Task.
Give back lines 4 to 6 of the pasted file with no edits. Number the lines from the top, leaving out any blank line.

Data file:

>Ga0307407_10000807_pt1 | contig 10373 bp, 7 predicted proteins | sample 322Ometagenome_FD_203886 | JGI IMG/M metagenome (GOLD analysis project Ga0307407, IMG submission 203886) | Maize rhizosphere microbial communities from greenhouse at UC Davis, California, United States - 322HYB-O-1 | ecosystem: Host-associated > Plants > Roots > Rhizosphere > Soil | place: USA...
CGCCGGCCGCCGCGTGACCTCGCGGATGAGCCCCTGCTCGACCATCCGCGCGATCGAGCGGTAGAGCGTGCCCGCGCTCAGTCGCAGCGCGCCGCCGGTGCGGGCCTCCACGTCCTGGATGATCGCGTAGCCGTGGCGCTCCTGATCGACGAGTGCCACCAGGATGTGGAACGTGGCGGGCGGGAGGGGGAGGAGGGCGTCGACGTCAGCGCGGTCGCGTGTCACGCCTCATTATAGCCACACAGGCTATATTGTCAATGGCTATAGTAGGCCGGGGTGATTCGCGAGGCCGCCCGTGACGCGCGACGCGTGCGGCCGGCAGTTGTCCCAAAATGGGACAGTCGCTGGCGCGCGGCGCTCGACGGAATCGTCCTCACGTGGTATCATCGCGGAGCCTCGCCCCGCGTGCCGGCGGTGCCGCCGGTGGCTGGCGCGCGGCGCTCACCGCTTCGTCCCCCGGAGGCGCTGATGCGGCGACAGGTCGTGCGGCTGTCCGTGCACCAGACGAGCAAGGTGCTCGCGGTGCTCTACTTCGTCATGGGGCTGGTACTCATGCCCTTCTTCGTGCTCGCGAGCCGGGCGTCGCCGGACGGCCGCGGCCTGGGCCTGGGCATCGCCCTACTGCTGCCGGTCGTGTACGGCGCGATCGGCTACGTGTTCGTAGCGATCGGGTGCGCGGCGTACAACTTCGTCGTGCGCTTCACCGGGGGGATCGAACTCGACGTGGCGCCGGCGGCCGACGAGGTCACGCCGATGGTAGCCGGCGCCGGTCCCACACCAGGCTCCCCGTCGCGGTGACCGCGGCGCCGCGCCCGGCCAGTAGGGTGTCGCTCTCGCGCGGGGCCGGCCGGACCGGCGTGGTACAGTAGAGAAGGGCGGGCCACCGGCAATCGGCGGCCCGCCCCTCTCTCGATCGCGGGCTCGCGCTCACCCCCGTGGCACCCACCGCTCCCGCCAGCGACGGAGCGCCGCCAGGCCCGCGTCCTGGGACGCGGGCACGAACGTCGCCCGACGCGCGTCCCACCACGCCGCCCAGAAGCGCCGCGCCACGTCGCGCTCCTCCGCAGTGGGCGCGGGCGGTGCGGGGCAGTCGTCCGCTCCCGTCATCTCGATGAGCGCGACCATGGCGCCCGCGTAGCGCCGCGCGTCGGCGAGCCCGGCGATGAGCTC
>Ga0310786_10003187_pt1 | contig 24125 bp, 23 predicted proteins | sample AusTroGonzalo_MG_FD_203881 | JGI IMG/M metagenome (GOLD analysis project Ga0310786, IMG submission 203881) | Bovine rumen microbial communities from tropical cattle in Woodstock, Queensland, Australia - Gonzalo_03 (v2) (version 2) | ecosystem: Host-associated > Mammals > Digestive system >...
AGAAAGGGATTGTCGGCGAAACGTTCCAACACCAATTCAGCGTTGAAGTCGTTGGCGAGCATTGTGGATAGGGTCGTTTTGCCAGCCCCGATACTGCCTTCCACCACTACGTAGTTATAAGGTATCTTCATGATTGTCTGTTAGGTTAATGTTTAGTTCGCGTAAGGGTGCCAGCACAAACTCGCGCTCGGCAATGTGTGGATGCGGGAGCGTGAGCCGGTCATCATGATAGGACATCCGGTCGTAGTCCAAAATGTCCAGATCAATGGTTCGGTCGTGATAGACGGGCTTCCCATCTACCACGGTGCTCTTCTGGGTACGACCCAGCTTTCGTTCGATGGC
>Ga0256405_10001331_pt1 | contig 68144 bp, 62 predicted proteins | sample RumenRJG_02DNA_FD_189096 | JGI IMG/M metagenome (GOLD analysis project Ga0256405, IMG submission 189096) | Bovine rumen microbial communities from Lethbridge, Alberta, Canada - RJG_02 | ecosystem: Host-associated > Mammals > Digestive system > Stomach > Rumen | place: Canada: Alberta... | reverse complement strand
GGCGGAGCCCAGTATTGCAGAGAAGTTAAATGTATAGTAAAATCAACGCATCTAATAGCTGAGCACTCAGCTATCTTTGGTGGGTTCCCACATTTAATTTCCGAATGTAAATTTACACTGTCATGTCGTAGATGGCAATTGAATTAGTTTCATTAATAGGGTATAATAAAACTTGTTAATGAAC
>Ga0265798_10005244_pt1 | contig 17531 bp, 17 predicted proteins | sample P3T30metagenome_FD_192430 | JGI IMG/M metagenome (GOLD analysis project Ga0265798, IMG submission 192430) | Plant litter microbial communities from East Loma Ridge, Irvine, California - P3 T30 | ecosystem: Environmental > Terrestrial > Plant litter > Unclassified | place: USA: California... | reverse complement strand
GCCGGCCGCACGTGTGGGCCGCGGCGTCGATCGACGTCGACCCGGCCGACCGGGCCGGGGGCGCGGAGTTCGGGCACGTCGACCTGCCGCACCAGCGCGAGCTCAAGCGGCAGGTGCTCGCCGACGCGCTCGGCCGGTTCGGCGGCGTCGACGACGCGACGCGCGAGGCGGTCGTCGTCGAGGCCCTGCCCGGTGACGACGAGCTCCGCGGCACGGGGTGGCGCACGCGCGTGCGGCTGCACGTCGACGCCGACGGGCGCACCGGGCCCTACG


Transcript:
AGAAAGGGATTGTCGGCGAAACGTTCCAACACCAATTCAGCGTTGAAGTCGTTGGCGAGCATTGTGGATAGGGTCGTTTTGCCAGCCCCGATACTGCCTTCCACCACTACGTAGTTATAAGGTATCTTCATGATTGTCTGTTAGGTTAATGTTTAGTTCGCGTAAGGGTGCCAGCACAAACTCGCGCTCGGCAATGTGTGGATGCGGGAGCGTGAGCCGGTCATCATGATAGGACATCCGGTCGTAGTCCAAAATGTCCAGATCAATGGTTCGGTCGTGATAGACGGGCTTCCCATCTACCACGGTGCTCTTCTGGGTACGACCCAGCTTTCGTTCGATGGC
>Ga0256405_10001331_pt1 | contig 68144 bp, 62 predicted proteins | sample RumenRJG_02DNA_FD_189096 | JGI IMG/M metagenome (GOLD analysis project Ga0256405, IMG submission 189096) | Bovine rumen microbial communities from Lethbridge, Alberta, Canada - RJG_02 | ecosystem: Host-associated > Mammals > Digestive system > Stomach > Rumen | place: Canada: Alberta... | reverse complement strand
GGCGGAGCCCAGTATTGCAGAGAAGTTAAATGTATAGTAAAATCAACGCATCTAATAGCTGAGCACTCAGCTATCTTTGGTGGGTTCCCACATTTAATTTCCGAATGTAAATTTACACTGTCATGTCGTAGATGGCAATTGAATTAGTTTCATTAATAGGGTATAATAAAACTTGTTAATGAAC